Still, the concerns voiced here hint at a problem this book is self-consciously trying to overcome: how can analytical rigor be reconciled with the interests of the people one studies? How, in other words, can we avoid disempowering those we speak of, and at the same time avoid simply reproducing the very discourse that we are trying to study - even if, as in this case, it seems to be working to the satisfaction of both sides involved? The solution offered here is especially interesting as it uses the parallels between postmodern theory (esp. Baudrillard, Taussig, Ricoeur) and Buddhist philosophy to displace the perspective from a Western to a Sherpa standpoint, however scripturalized and elitist it may be. Mimesis thus happens here not only in the analysis, but also to the analysis.
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6 of 15 people found the following review helpful
2.0 out of 5 stars ethnography and the 21st century February 24, 2000
Format:Hardcover
Having recently visited Nepal, where I bought a copy of this spectacularly arrogant book (Thamel namaste), I have felt moved to write this review. In the fullness of time, I have no doubt that history will not kindly judge authors of Adams' genre. Ethnography, race and culturality are fraught subjects and just as the prevalent works of the late 19th century describe Africans as "unreliable and savage beasts undeserving of their upright posture..... prone to unreasonable rages.....etc etc etc ", so Adams' curious conclusions will outrage. Stop scrutinising those lovely folk please! They're as human as you and me. And no more books on other folks - this is the new millennium.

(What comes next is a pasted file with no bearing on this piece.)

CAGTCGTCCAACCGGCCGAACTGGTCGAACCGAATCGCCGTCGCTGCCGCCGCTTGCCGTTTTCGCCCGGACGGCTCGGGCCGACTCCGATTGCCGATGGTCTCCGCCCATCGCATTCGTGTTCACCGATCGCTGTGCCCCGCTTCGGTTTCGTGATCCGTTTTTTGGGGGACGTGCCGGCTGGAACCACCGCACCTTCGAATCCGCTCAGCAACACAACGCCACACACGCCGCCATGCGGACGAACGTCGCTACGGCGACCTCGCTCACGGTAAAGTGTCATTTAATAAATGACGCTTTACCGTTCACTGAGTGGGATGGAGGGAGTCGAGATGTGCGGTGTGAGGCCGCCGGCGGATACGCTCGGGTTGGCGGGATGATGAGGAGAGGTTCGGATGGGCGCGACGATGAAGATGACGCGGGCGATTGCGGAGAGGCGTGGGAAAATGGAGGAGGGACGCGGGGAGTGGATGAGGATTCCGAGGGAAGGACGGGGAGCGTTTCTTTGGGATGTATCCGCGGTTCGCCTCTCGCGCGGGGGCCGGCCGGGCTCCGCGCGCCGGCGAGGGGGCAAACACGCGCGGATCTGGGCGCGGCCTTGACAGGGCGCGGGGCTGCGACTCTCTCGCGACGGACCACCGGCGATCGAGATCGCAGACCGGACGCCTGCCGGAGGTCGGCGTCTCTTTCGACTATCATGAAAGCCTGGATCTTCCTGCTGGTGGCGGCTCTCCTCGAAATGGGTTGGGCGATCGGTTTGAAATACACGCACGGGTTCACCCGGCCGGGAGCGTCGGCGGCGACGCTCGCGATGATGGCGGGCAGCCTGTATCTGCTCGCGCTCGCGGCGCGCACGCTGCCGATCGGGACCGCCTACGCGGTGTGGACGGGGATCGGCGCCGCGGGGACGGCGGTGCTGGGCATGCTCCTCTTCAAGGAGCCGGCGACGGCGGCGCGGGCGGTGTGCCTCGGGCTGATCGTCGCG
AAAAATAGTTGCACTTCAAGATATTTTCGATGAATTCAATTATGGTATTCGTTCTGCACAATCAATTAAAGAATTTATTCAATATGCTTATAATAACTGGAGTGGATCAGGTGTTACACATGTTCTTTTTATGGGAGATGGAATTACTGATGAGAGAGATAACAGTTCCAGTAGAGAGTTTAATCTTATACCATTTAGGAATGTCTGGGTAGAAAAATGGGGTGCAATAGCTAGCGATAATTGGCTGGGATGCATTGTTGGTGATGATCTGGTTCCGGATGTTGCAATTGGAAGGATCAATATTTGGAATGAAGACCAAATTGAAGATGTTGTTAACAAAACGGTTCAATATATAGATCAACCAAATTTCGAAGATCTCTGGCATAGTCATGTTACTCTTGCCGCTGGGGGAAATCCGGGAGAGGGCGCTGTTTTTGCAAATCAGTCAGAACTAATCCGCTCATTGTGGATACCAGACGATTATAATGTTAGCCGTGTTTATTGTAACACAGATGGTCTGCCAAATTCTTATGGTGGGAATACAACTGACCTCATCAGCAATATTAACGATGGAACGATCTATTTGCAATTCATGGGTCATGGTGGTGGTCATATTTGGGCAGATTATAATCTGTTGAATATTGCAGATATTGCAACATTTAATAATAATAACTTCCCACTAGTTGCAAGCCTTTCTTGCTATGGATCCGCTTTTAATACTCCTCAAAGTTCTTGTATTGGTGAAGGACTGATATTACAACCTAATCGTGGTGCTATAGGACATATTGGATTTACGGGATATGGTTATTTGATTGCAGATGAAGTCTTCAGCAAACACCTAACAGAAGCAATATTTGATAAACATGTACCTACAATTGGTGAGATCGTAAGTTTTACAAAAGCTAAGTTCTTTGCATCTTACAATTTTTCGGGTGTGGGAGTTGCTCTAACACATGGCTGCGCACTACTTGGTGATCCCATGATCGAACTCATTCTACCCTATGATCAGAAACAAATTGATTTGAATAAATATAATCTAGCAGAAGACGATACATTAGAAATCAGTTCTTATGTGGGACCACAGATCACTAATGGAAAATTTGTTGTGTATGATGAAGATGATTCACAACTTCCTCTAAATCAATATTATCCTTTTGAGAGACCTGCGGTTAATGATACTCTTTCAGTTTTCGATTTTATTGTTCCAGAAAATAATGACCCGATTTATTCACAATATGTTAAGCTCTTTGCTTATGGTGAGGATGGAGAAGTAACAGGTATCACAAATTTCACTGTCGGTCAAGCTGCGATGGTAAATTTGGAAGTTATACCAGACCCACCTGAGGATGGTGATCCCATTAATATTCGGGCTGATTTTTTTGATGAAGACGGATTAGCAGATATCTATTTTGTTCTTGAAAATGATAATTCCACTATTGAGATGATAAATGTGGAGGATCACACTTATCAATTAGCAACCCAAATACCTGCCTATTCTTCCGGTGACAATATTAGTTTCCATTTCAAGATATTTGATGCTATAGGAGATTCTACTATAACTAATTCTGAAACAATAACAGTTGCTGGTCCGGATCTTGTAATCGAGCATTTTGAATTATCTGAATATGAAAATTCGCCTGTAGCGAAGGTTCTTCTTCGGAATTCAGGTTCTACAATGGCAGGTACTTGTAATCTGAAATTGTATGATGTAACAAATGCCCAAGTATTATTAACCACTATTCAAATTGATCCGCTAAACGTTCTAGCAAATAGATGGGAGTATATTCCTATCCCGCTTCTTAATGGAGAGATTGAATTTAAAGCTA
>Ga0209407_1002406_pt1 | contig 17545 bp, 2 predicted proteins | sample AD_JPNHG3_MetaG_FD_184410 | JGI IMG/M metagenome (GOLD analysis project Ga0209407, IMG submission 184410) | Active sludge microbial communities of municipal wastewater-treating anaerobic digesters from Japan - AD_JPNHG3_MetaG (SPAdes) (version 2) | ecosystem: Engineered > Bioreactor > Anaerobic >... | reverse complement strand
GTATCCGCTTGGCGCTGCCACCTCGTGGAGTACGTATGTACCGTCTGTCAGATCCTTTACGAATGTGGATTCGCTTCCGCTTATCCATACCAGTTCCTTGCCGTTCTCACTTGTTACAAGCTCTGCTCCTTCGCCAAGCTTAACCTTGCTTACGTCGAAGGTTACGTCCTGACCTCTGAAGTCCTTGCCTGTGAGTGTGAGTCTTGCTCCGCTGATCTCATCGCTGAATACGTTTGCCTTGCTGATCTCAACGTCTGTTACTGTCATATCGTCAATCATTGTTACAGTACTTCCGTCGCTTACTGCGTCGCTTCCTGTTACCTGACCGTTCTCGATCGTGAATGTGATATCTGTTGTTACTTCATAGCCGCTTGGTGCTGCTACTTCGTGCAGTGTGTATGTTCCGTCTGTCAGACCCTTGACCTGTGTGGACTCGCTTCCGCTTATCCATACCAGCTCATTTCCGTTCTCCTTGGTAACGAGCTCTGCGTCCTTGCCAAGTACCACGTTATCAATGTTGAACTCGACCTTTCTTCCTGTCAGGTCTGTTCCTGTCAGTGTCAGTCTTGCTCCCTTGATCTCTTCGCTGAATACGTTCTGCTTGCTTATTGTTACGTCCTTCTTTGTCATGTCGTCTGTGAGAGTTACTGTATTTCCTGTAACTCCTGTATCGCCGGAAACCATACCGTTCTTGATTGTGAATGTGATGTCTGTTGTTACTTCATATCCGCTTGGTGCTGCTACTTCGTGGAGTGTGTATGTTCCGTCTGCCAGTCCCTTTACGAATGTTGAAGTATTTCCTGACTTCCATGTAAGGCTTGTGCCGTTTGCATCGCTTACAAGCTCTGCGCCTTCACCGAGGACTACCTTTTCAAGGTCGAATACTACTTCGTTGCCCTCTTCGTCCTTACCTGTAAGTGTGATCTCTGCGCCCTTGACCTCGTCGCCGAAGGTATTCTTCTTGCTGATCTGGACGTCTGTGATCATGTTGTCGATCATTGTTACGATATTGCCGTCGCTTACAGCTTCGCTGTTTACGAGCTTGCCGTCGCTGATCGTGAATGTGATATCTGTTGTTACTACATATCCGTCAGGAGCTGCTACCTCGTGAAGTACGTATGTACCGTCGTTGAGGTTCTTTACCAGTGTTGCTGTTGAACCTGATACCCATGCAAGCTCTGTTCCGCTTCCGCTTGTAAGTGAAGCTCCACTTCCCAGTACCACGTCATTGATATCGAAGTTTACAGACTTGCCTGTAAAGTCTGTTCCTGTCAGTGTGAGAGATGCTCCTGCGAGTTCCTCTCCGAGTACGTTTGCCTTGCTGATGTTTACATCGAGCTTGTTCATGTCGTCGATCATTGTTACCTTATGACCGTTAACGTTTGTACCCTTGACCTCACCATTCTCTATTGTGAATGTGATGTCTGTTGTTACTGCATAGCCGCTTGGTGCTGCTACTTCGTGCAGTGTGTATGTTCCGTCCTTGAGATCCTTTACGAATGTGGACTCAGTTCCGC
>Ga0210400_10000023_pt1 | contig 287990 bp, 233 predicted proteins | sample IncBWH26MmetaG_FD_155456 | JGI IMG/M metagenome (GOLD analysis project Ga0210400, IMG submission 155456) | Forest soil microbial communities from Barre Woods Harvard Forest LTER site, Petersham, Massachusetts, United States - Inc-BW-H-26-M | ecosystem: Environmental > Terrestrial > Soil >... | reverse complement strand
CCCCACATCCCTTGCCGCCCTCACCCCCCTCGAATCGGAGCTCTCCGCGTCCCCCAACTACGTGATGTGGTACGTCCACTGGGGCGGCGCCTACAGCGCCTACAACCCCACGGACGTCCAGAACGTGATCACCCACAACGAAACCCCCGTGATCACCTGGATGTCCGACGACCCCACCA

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11 of 16 people found the following review helpful
2.0 out of 5 stars The anthropology of ambivalence May 26, 1999
By A Customer
Format:Paperback
The "Tiger of the Snows" medal was awarded by the Himalayan Club in the Pre-Everest (1953) days to Sherpas who proved themselves especially able mountaineers and even worthier companions; in all given to less than 20 stalwarts. Ang Tsering (still alive today), for example, went on to gather the German Red Cross award in Nazi Germany for his role in the Nanga Parbat epics, possibly the only non-"aryan" who was so willingly decorated by a government whose ideology was infamously race-driven. To Vincanne Adams however, the tweed suits behind the desks of the Himalayan Club and other such admirers of these mountain folk would all be conforming to her curiously self conceptualised, pseudoanthropological theory of projection and counter projection of the entities of "virtual sherpa" and western sahib. A somewhat bizarre, supposed pantomime of masochistic role-play that everyone but everyone in the Adams' world of barf-driven academia apparently indulges in. To the memory of the mostly dead Tigers of the Snow, she does a special injustice as she does to the Sherpas in the other valleys of Nepal, and the desendants of the original pioneers in Darjeeling, India, whose numbers together far exceed the 3000 Khumbu Sherpas she so desparately attempts to bracket into the "seductive native" category. Read more ›